You can even get a more intense workout when you exercise outside. When you are on a machine, the speed and incline on a treadmill or the resistance on a stationary bike does not necessarily change. Unless you are using a preset workout routine on your machine that varies the intensity, you might be keeping that incline or resistance at a standstill. When you are out on the roads or a path, you can’t control when you come up to a hill, curb, or uneven ground/gravel/sidewalks. This natural variation in outdoor running courses is actually easier on the body, since slight undulations in paths relieve muscle tension in variable muscles compared to walking or running on a treadmill. If you choose a path or trail with hills, you have an option to work a little harder, get your heart rate up, increase your breathing, and burn a few more calories.

Another great advantage to exercising outside is that it is inexpensive. You don’t need to pay for a gym membership or need to spend money on gas to walk outside or ride your bike. It is also very convenient and easy to just step outside and go with no driving necessary. You don’t need to wait for your machine to open up, follow a class schedule or work your day around your gym’s hours. It is ready when you are. Because of the quick and easy access, you can work activity into your day with more ease, whether it is in the morning, over lunch, or when you get home after your work day. You are more likely to take a 10-minute walk than commit to a 15-minute drive to and from the gym plus the time for your workout.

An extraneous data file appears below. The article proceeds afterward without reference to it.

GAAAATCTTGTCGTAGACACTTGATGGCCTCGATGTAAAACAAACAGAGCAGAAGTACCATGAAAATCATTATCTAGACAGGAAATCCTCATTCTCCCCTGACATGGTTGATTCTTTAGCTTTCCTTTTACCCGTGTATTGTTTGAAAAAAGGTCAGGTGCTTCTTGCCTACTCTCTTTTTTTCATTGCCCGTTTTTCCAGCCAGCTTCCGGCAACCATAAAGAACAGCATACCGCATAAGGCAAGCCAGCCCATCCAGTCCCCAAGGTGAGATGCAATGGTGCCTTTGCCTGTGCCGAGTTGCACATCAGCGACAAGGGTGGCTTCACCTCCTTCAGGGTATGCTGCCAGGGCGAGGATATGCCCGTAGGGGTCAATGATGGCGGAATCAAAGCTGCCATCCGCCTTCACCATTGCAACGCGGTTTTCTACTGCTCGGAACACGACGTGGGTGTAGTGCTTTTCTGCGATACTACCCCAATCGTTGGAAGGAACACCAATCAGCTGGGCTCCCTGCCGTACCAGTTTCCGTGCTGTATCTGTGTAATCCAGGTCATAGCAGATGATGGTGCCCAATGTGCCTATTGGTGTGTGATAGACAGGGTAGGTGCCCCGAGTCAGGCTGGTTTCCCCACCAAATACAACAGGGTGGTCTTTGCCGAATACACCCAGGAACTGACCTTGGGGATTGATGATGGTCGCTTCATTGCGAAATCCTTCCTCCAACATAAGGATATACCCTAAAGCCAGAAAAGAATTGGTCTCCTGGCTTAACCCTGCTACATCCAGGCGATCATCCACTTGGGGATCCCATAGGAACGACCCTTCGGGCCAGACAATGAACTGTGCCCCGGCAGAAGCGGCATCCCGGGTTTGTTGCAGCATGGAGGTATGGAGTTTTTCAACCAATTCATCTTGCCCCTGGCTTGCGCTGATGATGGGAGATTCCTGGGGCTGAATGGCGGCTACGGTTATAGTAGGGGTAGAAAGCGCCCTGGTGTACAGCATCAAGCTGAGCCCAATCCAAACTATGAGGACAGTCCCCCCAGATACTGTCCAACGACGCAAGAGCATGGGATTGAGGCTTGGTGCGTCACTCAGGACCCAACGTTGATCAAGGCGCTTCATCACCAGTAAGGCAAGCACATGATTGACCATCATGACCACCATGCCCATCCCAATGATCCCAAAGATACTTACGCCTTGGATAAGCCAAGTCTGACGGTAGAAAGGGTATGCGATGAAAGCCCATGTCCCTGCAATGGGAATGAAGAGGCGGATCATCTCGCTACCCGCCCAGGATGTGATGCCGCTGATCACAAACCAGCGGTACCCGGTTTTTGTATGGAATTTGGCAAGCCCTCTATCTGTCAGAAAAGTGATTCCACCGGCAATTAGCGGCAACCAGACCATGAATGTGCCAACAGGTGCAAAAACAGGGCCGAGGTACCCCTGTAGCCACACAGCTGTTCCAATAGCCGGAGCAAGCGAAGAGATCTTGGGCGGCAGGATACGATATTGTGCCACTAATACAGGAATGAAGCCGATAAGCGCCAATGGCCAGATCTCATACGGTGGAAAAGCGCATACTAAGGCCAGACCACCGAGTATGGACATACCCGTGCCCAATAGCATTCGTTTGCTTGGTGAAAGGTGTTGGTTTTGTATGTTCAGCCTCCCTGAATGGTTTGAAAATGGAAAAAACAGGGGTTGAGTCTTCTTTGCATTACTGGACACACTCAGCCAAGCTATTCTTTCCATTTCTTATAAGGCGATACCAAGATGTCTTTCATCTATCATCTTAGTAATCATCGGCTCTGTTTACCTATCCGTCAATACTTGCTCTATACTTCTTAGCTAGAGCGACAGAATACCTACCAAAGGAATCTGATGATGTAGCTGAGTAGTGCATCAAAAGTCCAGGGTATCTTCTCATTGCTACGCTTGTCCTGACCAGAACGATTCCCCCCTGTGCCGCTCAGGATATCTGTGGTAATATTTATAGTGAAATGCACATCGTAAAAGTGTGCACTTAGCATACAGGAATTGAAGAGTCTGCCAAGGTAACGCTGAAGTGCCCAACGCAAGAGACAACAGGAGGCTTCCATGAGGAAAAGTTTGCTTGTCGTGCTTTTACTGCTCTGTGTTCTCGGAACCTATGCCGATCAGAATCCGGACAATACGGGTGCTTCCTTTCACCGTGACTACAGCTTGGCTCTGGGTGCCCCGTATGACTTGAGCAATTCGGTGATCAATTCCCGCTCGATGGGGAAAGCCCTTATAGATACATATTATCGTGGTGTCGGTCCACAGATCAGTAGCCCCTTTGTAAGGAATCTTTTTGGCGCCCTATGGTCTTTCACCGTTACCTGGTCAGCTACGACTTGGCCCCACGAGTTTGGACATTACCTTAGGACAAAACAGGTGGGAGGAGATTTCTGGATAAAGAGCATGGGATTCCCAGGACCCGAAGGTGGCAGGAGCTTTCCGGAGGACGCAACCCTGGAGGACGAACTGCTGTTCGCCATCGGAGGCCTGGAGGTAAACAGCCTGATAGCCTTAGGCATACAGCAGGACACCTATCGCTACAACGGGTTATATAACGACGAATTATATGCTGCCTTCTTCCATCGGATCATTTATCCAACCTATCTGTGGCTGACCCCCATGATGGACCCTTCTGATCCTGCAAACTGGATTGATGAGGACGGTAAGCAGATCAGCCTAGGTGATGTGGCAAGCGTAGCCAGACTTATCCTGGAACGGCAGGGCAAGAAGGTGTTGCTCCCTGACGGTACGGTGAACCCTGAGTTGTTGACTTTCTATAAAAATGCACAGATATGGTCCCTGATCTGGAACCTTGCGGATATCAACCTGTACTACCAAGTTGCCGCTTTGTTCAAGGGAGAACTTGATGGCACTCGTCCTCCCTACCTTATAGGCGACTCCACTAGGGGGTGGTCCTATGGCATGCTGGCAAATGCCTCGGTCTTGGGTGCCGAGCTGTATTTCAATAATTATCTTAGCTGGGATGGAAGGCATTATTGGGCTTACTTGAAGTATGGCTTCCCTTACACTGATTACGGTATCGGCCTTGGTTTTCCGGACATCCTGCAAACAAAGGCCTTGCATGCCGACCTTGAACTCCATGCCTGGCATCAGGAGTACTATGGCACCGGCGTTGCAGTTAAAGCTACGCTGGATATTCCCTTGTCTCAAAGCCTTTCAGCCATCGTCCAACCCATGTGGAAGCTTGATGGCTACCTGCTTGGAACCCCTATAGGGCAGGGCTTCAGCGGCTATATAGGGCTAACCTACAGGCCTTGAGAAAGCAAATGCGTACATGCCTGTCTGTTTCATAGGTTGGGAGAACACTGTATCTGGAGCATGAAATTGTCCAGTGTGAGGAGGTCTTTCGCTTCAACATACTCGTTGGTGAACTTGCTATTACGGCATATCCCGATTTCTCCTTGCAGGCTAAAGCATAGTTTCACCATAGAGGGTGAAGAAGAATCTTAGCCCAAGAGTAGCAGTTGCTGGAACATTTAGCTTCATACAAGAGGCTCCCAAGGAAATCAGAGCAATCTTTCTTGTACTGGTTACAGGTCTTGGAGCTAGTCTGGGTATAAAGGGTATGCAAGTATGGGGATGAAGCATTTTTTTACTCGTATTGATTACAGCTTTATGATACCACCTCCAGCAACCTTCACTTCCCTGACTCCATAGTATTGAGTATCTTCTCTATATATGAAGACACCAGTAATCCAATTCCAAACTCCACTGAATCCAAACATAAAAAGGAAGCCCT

While there are some great advantages to exercising outside, there are also a few considerations to take into account for safety and to guarantee a positive experience. Time of day can be important when deciding when to be active outside. Aim for exercising early or late in the day to avoid peak temperature and sun times. If you have to be out mid-day, stay in the shade whenever possible to limit sun. If you are doing yoga or resistance training in the grass, find a shady spot to avoid the sun. Also, remember to avoid prolonged sun exposure if you are taking medication that increases sensitivity to the sun. If you know you will be out in the sun, you can prepare by applying sunscreen ample time before going out, wearing sunglasses, and wearing sun protective clothing that offers UV protection.